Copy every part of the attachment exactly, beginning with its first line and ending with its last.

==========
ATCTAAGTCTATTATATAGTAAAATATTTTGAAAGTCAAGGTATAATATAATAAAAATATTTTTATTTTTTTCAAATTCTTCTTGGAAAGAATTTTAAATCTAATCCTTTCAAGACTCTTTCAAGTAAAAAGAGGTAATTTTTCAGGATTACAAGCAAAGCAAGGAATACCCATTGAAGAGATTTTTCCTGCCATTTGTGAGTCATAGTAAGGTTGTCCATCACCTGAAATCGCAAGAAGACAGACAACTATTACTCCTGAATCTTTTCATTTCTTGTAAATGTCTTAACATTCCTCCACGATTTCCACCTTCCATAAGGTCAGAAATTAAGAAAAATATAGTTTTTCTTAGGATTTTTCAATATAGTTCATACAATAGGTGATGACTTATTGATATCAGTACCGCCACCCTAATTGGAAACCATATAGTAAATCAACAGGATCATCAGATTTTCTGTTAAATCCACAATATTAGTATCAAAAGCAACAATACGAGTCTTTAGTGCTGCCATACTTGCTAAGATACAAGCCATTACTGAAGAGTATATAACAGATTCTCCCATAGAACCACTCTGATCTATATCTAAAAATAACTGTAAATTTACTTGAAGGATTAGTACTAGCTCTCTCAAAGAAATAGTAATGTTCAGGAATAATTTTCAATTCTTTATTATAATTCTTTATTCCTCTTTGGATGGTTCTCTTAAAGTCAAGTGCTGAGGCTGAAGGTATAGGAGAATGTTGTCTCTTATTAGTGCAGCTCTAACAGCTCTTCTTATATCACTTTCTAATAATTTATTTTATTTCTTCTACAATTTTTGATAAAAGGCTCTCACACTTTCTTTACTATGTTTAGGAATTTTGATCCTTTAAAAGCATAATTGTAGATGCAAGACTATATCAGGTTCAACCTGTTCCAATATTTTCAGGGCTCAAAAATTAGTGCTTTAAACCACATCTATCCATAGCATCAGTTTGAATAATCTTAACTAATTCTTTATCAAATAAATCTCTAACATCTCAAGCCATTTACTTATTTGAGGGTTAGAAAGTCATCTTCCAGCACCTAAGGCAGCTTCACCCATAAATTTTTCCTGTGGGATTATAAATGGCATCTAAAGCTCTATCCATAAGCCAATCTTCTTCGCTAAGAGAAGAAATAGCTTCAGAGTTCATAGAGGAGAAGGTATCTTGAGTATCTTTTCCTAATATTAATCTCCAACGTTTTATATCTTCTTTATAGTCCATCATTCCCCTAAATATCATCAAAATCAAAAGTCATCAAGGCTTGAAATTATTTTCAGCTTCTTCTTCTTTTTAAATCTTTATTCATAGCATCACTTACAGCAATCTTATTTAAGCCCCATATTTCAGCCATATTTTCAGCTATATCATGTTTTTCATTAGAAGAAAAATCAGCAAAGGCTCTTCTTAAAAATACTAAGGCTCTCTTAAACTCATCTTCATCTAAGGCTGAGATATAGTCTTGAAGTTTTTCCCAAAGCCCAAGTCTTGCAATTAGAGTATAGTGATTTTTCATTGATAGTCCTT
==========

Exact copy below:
ATCTAAGTCTATTATATAGTAAAATATTTTGAAAGTCAAGGTATAATATAATAAAAATATTTTTATTTTTTTCAAATTCTTCTTGGAAAGAATTTTAAATCTAATCCTTTCAAGACTCTTTCAAGTAAAAAGAGGTAATTTTTCAGGATTACAAGCAAAGCAAGGAATACCCATTGAAGAGATTTTTCCTGCCATTTGTGAGTCATAGTAAGGTTGTCCATCACCTGAAATCGCAAGAAGACAGACAACTATTACTCCTGAATCTTTTCATTTCTTGTAAATGTCTTAACATTCCTCCACGATTTCCACCTTCCATAAGGTCAGAAATTAAGAAAAATATAGTTTTTCTTAGGATTTTTCAATATAGTTCATACAATAGGTGATGACTTATTGATATCAGTACCGCCACCCTAATTGGAAACCATATAGTAAATCAACAGGATCATCAGATTTTCTGTTAAATCCACAATATTAGTATCAAAAGCAACAATACGAGTCTTTAGTGCTGCCATACTTGCTAAGATACAAGCCATTACTGAAGAGTATATAACAGATTCTCCCATAGAACCACTCTGATCTATATCTAAAAATAACTGTAAATTTACTTGAAGGATTAGTACTAGCTCTCTCAAAGAAATAGTAATGTTCAGGAATAATTTTCAATTCTTTATTATAATTCTTTATTCCTCTTTGGATGGTTCTCTTAAAGTCAAGTGCTGAGGCTGAAGGTATAGGAGAATGTTGTCTCTTATTAGTGCAGCTCTAACAGCTCTTCTTATATCACTTTCTAATAATTTATTTTATTTCTTCTACAATTTTTGATAAAAGGCTCTCACACTTTCTTTACTATGTTTAGGAATTTTGATCCTTTAAAAGCATAATTGTAGATGCAAGACTATATCAGGTTCAACCTGTTCCAATATTTTCAGGGCTCAAAAATTAGTGCTTTAAACCACATCTATCCATAGCATCAGTTTGAATAATCTTAACTAATTCTTTATCAAATAAATCTCTAACATCTCAAGCCATTTACTTATTTGAGGGTTAGAAAGTCATCTTCCAGCACCTAAGGCAGCTTCACCCATAAATTTTTCCTGTGGGATTATAAATGGCATCTAAAGCTCTATCCATAAGCCAATCTTCTTCGCTAAGAGAAGAAATAGCTTCAGAGTTCATAGAGGAGAAGGTATCTTGAGTATCTTTTCCTAATATTAATCTCCAACGTTTTATATCTTCTTTATAGTCCATCATTCCCCTAAATATCATCAAAATCAAAAGTCATCAAGGCTTGAAATTATTTTCAGCTTCTTCTTCTTTTTAAATCTTTATTCATAGCATCACTTACAGCAATCTTATTTAAGCCCCATATTTCAGCCATATTTTCAGCTATATCATGTTTTTCATTAGAAGAAAAATCAGCAAAGGCTCTTCTTAAAAATACTAAGGCTCTCTTAAACTCATCTTCATCTAAGGCTGAGATATAGTCTTGAAGTTTTTCCCAAAGCCCAAGTCTTGCAATTAGAGTATAGTGATTTTTCATTGATAGTCCTT